For a long time now, the Southeast has been clamouring for an opportunity to produce the country's president. Not just an opportunity, though, but a sure winner of the upcoming 2023 presidential election who will be of Igbo extract. To do this, such a candidate has to gain the nomination of a political party and, unfortunately, it appears that the two top parties in Nigeria, APC and PDP, have other plans.
Photos credit: Vanguard News, The Africa Report.
Looking at the matter objectively, it seems only fair for the southeast to have a shot at the presidency. After all, the last time someone from the region held power was during the very first republic in 1963, in the person of Doctor Nnamdi Azikiwe of Anambra state. Additionally, following the losses of the civil war which greatly affected the Igbos, the presidency, it has been argued, seems a modest compensation for the millions of lives lost.
Photo credit: Premium Times Opinion.
In view of this, when the People's Democratic Party announced that it would zone the office of its National Chairman to the North, the South as a whole clamoured for the presidential ticket to fall to one of its own, while others pleaded for it to be micro-zoned to the Southeast.
Among the proponents of this stand was Governor Okezie Ikpeazu of Abia state. This made sense, because in the current fourth Republic, the South-south and South-west regions have each produced presidents in the persons of Olusegun Obasanjo and Goodluck Jonathan, respectively.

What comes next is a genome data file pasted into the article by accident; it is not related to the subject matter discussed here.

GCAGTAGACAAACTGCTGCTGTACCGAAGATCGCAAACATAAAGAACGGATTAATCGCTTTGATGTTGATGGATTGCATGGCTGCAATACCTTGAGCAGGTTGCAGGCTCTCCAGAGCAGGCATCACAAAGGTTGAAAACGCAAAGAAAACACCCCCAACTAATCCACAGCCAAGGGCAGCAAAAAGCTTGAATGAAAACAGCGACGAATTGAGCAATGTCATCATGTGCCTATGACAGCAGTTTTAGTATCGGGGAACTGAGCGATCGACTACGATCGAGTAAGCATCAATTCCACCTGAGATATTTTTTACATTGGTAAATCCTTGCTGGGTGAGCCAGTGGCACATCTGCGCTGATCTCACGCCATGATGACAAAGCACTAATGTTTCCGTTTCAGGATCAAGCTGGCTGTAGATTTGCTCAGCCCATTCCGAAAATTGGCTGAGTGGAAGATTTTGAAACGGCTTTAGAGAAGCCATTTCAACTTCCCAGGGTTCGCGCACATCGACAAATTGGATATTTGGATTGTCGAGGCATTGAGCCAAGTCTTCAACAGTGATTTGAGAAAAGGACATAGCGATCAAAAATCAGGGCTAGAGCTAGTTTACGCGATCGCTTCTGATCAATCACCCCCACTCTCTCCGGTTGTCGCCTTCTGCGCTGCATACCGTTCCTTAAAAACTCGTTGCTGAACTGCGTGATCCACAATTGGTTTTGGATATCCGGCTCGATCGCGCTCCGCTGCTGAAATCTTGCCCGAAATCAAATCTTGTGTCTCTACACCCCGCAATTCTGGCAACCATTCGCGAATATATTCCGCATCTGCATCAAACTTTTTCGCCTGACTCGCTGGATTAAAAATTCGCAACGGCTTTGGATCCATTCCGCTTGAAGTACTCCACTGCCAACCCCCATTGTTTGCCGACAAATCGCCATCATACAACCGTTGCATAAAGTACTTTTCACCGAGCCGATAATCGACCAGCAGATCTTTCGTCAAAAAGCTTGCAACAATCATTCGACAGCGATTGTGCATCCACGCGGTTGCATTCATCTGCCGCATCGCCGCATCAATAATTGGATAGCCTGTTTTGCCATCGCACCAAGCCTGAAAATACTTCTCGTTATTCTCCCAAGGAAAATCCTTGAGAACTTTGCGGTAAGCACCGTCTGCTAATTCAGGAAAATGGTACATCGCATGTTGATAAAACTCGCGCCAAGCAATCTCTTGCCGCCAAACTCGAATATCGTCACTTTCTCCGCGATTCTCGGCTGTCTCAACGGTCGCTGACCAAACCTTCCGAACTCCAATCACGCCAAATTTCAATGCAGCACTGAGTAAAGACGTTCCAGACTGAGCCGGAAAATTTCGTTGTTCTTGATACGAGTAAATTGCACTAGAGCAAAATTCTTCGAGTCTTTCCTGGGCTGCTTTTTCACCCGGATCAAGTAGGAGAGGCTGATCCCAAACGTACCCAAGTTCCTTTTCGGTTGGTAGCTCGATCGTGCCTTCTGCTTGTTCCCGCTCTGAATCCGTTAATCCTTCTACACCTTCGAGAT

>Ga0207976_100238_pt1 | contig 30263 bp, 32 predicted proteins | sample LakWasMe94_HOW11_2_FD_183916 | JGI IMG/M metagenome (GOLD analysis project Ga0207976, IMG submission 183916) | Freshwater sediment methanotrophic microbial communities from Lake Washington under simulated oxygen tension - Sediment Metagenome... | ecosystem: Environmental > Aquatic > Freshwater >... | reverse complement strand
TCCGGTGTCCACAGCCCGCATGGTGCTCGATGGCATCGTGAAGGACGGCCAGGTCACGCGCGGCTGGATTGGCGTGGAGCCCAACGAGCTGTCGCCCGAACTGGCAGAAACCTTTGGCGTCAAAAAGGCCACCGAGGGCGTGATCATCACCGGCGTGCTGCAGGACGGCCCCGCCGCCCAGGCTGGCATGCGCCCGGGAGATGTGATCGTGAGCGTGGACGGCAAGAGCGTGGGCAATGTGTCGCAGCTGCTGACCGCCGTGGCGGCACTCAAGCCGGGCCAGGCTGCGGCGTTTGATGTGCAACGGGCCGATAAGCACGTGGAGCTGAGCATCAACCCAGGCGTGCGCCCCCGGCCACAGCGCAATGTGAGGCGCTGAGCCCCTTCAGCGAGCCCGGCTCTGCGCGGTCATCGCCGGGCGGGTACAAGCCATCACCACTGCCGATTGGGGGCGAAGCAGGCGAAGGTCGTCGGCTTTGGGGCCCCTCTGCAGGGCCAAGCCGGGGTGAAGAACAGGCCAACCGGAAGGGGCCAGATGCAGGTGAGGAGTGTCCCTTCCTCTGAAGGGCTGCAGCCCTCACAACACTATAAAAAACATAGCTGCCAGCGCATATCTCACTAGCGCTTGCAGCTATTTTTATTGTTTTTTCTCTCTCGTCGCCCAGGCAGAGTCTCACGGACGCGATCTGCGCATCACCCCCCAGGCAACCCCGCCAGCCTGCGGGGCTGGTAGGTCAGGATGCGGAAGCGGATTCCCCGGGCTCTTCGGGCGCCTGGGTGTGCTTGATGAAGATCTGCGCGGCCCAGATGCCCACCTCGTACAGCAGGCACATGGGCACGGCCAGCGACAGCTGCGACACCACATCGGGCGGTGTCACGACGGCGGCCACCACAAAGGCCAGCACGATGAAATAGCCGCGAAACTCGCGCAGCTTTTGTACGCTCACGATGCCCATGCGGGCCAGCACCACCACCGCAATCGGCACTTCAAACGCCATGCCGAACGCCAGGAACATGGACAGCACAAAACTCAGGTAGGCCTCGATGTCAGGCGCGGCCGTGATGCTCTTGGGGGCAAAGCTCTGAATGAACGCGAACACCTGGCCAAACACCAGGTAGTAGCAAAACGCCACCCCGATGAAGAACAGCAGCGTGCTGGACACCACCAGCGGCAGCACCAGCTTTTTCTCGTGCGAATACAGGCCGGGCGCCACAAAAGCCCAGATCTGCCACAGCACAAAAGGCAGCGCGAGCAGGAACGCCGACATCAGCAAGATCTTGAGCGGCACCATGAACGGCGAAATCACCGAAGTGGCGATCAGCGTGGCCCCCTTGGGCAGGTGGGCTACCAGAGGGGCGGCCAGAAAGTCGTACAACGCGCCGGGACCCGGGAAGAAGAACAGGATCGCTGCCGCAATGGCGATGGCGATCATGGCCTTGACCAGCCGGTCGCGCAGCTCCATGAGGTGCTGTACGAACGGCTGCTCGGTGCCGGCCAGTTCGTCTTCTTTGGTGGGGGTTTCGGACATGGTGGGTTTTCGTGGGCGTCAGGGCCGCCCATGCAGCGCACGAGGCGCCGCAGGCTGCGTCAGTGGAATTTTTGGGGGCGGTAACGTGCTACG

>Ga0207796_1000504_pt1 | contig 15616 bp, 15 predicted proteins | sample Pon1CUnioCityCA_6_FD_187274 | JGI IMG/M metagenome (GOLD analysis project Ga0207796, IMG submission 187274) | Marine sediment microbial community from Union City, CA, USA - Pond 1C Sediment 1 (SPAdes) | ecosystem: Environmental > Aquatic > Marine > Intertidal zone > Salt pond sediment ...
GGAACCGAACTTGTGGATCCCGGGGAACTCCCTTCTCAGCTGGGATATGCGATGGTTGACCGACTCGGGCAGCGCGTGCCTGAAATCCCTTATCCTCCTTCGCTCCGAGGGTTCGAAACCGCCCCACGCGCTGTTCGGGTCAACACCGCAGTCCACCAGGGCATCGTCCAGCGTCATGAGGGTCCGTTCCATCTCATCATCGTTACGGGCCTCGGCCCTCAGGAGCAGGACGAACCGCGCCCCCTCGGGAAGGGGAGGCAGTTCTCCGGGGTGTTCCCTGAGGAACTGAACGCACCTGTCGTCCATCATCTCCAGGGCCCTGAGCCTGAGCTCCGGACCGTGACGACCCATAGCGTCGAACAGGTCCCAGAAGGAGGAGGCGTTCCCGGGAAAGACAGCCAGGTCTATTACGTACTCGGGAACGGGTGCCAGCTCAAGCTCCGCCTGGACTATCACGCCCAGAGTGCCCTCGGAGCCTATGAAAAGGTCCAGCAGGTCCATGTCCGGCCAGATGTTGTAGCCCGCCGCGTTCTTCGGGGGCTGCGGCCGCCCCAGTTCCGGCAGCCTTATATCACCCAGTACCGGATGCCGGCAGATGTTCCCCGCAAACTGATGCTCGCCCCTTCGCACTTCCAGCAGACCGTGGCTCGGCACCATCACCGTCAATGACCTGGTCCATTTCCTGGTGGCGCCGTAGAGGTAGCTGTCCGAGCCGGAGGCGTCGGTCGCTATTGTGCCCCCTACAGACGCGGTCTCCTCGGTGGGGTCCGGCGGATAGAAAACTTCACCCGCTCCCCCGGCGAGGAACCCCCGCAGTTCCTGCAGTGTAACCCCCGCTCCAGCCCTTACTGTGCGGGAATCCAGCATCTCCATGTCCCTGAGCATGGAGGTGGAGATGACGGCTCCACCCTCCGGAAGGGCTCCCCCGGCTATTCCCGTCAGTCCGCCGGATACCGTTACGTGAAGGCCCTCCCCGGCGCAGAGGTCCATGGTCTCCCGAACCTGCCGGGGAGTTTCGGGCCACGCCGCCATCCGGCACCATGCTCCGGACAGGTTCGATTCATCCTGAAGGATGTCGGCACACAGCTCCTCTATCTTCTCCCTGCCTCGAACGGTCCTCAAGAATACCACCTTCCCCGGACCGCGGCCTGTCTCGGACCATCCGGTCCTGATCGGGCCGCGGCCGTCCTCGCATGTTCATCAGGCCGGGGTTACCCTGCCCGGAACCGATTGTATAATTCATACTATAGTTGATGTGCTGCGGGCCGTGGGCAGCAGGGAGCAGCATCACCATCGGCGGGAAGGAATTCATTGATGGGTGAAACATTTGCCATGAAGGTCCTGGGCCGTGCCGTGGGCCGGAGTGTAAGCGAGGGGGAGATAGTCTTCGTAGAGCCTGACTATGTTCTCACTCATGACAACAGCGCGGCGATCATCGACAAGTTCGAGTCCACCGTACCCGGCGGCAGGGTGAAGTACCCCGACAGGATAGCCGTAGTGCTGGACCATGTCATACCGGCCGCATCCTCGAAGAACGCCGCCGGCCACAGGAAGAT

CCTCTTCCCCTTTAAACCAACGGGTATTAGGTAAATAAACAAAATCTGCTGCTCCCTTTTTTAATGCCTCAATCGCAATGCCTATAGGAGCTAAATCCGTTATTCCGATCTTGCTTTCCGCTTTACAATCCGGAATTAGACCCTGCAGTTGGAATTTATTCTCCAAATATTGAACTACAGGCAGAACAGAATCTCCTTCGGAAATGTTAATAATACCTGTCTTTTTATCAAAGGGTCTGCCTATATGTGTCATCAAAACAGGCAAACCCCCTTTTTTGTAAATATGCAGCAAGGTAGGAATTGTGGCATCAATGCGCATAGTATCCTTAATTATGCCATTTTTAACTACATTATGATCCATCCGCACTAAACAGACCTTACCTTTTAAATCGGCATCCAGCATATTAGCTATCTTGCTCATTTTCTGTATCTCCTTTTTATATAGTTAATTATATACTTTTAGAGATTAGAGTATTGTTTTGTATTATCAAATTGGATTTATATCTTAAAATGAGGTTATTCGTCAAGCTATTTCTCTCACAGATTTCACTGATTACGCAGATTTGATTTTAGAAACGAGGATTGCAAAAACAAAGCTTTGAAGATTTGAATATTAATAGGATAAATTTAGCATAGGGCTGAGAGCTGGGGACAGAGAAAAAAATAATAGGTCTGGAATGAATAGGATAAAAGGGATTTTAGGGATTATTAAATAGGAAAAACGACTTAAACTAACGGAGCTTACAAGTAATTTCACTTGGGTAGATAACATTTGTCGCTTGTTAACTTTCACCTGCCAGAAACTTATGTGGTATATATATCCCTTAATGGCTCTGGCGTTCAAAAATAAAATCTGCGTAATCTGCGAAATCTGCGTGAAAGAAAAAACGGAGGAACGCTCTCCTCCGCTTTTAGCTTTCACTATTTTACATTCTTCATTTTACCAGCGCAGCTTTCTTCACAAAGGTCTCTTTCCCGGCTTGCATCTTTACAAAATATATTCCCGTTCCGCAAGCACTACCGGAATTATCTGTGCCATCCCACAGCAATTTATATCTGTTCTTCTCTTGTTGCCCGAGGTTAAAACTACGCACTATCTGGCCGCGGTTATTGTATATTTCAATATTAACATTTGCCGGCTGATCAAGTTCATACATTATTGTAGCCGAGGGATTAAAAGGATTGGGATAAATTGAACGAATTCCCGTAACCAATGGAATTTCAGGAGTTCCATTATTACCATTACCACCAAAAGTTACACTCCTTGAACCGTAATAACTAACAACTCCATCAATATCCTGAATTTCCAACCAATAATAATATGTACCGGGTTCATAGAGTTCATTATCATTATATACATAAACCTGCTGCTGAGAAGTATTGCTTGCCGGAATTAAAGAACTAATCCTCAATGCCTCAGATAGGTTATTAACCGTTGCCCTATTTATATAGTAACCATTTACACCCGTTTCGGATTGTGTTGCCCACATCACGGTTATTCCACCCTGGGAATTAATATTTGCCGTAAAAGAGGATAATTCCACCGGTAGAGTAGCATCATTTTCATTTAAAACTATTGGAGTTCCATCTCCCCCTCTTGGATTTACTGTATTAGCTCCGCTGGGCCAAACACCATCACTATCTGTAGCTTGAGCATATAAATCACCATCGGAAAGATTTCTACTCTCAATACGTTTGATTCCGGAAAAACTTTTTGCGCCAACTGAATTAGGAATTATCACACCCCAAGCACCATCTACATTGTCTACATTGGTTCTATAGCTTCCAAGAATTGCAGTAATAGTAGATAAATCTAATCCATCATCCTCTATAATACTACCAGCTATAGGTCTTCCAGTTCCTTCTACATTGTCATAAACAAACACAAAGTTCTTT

However, with the resolution of the Senate for direct primaries to be used by all political parties, the likes of Atiku, Governors Tambuwal and Bala Mohammed have dominated the scene, as noted by Governor Seyi Makinde. For now, a viable Southeastern candidate under the PDP is nowhere in sight.
Photos credit: The Guardian Nigeria, Premium Times Nigeria, Vanguard News.
On the part of the All Progressive Congress, Bola Tinubu and Vice-president, Professor Yemi Osinbajo, seem to be the most viable options to clinch the presidential ticket. This has understandably enraged Governor Dave Umahi, who cited that a promise was made to him to be the party's flag bearer come 2023. Once again, the chance for a southeastern president to emerge has been put in doubt.
Photos credit: Emerald Nigeria, BBC.
If the plans of the APC and PDP are not adjusted to accommodate a southeastern candidate, the only option left in furtherance of an Igbo president will be for prominent members of the region to decamp to another party, or form a new one altogether.
However, without the prominence of the PDP and APC, and without a candidate with enough charisma to draw votes from both North and South, such a move will do the southeast little to no good. The best bet for now, unless the two conditions above can be met, is to hope that an Igbo candidate is eventually picked by either the APC or PDP.
What do you think is the best step toward producing an Igbo president at this point? Tell us your opinion in the comments section below.
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